One hears loose talk these days about a lack of “investor confidence” in the Obama administration’s ideas about resuscitating “zombie banks,” those super-conglomerates whose liabilities exceed their assets. For “investor confidence” read willing bankers. The folks who brought on the most profound economic collapse since the Great Depression, after receiving trillions of dollars from the federal government in capital infusions, loans, guarantees and central bank facilities as they await the government’s assumption of their toxic debt, are reluctant to get the banks working again because the Obama-Geithner plan is too vague or too improvised to give them confidence in the future. Come on! Get over yourselves, guys. Economic historians tell us there are just two strategies for dealing with economic crises of this magnitude: Roosevelt II and Roosevelt I--to muddle through like F.D.R., or to bust the trusts like T.R. If they don’t like strategy I, then it should be no news that strategy II is not far off.
Bankers should be relieved that for now President Obama has chosen to follow F.D.R.’s model. If not, they should tell us what they want from Mr. Obama and the country. But then they should tell the country why we should believe in them any longer. Why should the citizenry, the ordinary taxpayers, trust them, their expectations, and their dangerously smart ideas any more as we continue to discover each day they are still gaming the system? Up to now they have kept their fresh ideas as closely guarded as their negative balance sheets were just a few month ago. Let them speak up and win the nation’s confidence; and if they fail–and they probably will, because the titans of finance, like mainline economists, are devoid of any fresh ideas–then it is time to nationalize the banks until the state can regain the full value of its multiple subsidies. “Better a temporary ward of the state,” concedes that hoary voice of capitalism The Economist, “than a permanent zombie.”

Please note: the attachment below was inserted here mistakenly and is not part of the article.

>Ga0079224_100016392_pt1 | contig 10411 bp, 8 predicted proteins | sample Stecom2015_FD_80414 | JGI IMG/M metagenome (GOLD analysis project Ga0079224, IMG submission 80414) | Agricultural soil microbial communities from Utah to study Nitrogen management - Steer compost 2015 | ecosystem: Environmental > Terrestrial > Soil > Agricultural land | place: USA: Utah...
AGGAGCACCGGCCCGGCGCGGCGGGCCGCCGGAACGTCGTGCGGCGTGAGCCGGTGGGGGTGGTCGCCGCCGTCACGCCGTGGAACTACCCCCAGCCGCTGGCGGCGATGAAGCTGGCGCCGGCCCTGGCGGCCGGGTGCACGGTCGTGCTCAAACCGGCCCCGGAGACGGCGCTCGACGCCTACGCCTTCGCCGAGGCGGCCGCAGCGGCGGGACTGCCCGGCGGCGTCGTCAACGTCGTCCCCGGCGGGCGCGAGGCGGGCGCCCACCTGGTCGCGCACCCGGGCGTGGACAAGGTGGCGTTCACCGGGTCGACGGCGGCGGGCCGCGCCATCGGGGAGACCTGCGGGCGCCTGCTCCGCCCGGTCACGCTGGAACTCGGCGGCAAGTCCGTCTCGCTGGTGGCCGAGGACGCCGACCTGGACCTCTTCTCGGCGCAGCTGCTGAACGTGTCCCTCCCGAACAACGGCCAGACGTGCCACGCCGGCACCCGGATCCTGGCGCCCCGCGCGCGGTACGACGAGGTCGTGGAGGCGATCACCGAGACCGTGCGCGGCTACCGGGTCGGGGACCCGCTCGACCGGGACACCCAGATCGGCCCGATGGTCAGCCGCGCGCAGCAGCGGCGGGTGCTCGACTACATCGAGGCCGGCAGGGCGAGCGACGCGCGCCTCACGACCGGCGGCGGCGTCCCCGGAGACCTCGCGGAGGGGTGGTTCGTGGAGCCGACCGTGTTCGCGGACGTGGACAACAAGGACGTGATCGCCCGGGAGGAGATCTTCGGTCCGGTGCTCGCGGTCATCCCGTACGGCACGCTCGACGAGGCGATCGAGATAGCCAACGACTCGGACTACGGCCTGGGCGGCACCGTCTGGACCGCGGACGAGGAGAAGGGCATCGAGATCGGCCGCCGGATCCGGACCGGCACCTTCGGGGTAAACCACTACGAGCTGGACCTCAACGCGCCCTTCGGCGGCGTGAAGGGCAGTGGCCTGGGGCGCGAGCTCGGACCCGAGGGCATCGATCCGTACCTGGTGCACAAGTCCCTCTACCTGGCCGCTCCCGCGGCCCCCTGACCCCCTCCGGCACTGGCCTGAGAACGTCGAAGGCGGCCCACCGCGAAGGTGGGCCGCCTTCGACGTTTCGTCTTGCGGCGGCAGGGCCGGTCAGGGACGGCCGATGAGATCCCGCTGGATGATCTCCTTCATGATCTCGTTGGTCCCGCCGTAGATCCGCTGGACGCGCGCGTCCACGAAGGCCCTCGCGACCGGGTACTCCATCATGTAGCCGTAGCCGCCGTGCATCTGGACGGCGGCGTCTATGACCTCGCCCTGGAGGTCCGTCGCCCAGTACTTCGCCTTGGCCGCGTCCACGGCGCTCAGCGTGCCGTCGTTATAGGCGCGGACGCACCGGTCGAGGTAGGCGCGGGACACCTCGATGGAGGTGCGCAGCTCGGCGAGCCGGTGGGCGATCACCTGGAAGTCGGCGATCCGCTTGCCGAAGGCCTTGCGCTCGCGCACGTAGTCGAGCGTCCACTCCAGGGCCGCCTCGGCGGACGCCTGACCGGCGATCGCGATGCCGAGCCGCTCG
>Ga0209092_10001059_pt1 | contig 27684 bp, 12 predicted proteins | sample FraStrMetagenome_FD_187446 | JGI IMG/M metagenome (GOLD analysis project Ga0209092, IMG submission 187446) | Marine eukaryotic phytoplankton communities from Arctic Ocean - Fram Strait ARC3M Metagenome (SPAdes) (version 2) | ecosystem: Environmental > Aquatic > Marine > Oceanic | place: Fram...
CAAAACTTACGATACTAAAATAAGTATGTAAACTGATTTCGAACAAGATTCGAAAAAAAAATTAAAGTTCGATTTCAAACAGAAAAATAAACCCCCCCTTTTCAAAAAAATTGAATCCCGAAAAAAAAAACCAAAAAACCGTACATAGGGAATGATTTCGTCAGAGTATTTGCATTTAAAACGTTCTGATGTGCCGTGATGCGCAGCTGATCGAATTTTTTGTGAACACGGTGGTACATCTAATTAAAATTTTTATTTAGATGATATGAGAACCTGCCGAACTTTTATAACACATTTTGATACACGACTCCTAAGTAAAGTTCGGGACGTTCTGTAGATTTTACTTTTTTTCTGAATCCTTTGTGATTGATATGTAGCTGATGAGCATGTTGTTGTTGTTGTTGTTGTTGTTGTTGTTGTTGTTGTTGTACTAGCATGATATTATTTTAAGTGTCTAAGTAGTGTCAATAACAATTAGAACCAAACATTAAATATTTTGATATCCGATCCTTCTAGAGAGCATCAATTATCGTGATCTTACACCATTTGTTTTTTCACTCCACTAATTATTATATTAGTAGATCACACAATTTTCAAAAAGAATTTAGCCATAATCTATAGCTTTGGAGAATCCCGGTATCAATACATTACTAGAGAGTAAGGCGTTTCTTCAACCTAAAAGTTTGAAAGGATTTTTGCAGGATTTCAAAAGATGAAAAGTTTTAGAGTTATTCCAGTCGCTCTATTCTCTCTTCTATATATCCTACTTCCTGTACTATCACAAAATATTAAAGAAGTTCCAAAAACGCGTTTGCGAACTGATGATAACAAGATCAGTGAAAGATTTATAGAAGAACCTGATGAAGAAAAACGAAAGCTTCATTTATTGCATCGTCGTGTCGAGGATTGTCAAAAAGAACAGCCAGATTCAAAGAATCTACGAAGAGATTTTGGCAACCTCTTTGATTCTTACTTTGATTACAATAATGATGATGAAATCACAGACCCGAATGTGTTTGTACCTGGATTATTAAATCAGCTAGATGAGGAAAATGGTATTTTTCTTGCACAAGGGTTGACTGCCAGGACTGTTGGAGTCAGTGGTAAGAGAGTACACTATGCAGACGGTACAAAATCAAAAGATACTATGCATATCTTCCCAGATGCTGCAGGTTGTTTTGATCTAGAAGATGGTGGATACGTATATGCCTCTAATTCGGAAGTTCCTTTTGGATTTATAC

"The Lemon socialism” that in good times gives the profits to the financiers and asks the public to eat the losses in bad times is not a capitalism worth waiting to revive. It is time for a little boy to shout out, “The emperor has no clothes,” and for the adults to get on with building a new banking system they have been too afraid or too blind to do until now.
Drew Christiansen, S.J.